Interviewer: Yes, in this case what you did, was that you took fingerprints which these experts had previously identified correctly, but then five years later gave them the same fingerprints and strongly suggested to them that they were misidentifications, right?

Dr. Itiel Dror: Correct, in one study I did strongly suggest to them, but in another study I only slightly suggested to them that it is a misidentification  (when it was in fact an identification) or vice-versa (i.e., that it was an identification when in fact it was not). The context manipulated their expectation and affected how they judged the fingerprints. It didnít matter that the same fingerprints were judged by them differently in the past.

Interviewer: Youíve got a simple way to show the sort of thing youíre getting at.

Dr. Itiel Dror: Yes, we have examples where the context can affect what you see.  If you look at the numbers here youíre going to see 12, 13 and 14:



But if I show you this diagram, you will see the letters A, B and C:



In fact the information I showed you is exactly the same, and you interpreted the middle information as the number 13, or as the letter B, depending on the context:



This example shows you how a perceptual context can affect how you perceive information. However, we do not only have such perceptual context, we also have higher cognitive expectations and context which affect the mind. The mind is not a camera; itís not a passive machine.  So the higher cognitive context, what you expect to see, what you hope to see, what other people see, etc.,  affects what you actually see and that may cause a lot of distortions in your perception and evaluation of information.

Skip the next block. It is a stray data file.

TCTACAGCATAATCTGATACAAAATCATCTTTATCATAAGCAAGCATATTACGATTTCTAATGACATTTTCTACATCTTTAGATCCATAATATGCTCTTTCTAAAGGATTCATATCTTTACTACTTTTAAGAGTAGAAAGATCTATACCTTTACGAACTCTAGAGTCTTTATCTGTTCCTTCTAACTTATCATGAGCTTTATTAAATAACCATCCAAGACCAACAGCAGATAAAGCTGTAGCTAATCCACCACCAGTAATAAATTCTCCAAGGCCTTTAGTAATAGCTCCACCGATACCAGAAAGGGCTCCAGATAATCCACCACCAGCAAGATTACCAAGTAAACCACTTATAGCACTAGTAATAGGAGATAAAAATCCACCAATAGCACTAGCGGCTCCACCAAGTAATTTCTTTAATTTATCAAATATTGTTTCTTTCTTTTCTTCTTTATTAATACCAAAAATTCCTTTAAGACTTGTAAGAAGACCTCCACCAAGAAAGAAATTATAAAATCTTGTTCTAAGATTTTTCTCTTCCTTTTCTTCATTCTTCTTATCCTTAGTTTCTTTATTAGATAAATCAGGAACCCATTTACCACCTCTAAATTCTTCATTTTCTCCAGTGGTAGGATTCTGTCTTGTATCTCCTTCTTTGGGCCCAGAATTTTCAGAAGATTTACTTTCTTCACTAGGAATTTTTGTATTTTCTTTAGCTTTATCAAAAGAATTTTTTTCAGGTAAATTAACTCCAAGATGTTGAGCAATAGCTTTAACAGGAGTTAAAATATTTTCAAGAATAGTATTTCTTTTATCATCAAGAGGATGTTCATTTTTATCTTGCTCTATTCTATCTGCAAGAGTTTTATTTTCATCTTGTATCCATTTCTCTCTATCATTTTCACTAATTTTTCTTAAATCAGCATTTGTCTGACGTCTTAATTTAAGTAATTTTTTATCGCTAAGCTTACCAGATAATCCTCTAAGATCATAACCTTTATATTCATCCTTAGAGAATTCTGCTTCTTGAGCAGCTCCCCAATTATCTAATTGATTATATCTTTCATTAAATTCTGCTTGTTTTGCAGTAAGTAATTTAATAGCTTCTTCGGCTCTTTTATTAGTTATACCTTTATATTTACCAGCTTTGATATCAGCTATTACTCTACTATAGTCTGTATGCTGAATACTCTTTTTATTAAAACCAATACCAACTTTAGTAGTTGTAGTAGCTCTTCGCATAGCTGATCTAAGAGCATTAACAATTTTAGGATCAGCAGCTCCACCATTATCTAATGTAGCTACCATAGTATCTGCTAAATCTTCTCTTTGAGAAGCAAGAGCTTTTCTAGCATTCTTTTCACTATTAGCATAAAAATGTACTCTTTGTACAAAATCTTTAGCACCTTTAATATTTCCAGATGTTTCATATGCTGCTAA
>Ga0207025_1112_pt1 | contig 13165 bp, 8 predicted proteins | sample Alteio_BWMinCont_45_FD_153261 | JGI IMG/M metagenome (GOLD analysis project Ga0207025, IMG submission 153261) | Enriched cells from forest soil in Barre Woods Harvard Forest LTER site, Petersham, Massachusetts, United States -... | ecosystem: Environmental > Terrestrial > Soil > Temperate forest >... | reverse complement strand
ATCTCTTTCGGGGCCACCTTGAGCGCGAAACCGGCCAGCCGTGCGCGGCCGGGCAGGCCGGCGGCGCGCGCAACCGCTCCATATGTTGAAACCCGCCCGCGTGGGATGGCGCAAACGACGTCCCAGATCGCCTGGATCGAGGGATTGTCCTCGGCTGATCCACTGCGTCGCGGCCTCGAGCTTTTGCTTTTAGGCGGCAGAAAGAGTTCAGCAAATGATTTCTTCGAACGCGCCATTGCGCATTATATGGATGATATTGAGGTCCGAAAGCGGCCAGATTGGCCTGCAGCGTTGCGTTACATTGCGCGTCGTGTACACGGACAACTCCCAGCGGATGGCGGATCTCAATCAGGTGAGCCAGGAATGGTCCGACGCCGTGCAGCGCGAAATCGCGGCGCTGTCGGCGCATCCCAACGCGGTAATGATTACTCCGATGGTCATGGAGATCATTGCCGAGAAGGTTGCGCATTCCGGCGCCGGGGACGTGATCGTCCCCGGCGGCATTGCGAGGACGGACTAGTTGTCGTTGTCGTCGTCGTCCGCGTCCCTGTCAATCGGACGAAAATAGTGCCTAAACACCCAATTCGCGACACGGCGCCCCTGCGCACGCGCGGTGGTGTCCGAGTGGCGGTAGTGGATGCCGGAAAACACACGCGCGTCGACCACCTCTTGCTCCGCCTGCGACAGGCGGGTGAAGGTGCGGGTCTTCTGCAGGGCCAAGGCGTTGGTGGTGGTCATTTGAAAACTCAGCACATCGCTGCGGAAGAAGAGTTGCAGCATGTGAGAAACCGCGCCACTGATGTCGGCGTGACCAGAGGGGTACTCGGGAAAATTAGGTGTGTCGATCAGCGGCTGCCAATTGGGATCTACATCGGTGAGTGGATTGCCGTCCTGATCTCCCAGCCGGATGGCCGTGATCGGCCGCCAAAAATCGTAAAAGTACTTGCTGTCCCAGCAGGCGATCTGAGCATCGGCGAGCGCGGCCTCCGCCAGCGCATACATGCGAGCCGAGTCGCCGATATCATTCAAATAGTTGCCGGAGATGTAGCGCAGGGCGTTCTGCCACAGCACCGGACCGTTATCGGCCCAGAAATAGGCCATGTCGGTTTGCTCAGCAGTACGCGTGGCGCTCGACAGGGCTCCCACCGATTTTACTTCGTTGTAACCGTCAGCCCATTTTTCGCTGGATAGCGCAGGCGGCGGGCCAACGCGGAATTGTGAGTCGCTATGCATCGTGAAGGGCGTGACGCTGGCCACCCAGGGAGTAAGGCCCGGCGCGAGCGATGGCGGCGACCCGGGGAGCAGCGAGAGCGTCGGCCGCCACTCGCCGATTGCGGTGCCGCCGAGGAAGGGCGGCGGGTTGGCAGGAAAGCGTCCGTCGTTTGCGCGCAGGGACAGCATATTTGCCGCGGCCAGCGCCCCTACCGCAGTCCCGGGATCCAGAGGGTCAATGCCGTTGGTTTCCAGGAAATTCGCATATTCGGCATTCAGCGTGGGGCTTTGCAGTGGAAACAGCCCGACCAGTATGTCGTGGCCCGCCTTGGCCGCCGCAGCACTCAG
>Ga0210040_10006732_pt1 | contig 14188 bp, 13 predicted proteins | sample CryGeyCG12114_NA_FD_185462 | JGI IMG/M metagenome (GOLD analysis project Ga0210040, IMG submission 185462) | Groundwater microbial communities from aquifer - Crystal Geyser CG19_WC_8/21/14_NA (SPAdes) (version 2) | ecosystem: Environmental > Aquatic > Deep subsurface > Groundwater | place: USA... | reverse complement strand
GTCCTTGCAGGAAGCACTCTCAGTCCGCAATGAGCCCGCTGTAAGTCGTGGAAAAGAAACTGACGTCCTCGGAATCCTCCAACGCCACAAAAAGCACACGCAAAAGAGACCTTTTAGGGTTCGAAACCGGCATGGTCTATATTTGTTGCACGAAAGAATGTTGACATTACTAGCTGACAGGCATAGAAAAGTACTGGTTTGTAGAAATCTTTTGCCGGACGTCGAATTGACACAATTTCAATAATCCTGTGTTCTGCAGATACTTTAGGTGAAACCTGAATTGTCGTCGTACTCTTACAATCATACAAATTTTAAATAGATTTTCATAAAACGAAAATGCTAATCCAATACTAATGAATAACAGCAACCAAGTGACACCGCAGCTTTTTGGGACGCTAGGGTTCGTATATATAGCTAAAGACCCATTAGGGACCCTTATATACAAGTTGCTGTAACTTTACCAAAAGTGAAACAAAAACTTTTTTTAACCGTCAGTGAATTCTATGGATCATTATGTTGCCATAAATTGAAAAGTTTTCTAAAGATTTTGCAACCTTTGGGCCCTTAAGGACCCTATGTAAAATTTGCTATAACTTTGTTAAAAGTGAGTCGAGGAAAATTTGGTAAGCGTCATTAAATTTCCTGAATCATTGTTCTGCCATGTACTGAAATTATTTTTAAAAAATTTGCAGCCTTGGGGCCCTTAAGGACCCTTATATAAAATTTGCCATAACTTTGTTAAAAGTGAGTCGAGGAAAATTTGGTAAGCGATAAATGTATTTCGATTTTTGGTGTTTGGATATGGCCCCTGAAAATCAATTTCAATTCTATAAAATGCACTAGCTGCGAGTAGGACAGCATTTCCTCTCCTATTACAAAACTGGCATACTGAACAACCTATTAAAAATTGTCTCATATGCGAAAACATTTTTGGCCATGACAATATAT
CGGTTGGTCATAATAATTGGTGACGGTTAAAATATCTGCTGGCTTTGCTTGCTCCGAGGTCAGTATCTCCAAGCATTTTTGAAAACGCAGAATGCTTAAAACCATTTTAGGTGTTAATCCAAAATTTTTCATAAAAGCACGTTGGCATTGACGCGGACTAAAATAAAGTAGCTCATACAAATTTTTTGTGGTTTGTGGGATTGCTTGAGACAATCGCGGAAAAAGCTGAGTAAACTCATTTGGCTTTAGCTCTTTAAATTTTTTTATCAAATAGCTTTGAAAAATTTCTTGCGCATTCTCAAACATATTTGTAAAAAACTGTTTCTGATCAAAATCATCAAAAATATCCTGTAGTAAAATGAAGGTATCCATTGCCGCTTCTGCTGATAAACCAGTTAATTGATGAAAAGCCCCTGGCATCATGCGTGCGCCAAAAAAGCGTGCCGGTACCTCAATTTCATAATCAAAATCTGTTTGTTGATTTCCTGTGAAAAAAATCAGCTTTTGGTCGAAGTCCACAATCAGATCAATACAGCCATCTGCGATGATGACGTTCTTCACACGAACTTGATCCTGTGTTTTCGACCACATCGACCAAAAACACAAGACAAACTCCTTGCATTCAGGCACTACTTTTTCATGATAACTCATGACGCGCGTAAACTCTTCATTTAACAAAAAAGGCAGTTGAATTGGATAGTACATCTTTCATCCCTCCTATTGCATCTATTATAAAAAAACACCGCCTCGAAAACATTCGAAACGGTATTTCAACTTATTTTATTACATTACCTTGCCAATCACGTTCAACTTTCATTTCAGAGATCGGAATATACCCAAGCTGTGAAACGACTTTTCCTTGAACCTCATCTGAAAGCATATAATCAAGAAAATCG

Interviewer: Right, so the point would be that in a context where you have already been led to believe that a fingerprint has been misidentified, you are seeing it as a misidentification is almost analogous to what we saw there, where the statements ĎI saw Bí and ĎI saw 13í would both be true.

Dr. Itiel Dror: Absolutely, and when we are talking about the expectations on the higher cognitive level, such affects would be even stronger than the perceptual context that I illustrated.  So if you have a bias, youíve kind of made your mind up unconsciously. When you come and look at the information, the brain will interpret and evaluate it in a certain way because we are very active in how we see and process information.  An example would be when you go to the airport and you wait for somebody to come out of the arrival hall.  You may incorrectly think that many people coming out are the person youíre waiting to see, this is because youíre hoping and expecting to see that person.  This kind of phenomena is the way the brain works, the way the mind works, and thatís what happens in fingerprints and in other areas where the mind can affect what we actually see.

Interviewer: Right, but this is a pretty important point, isnít it?  Youíre not challenging the idea that fingerprint identification is a science in the sense that everyone has unique fingerprints, but just in the same way you see someone coming out of the airport is in fact someone completely different.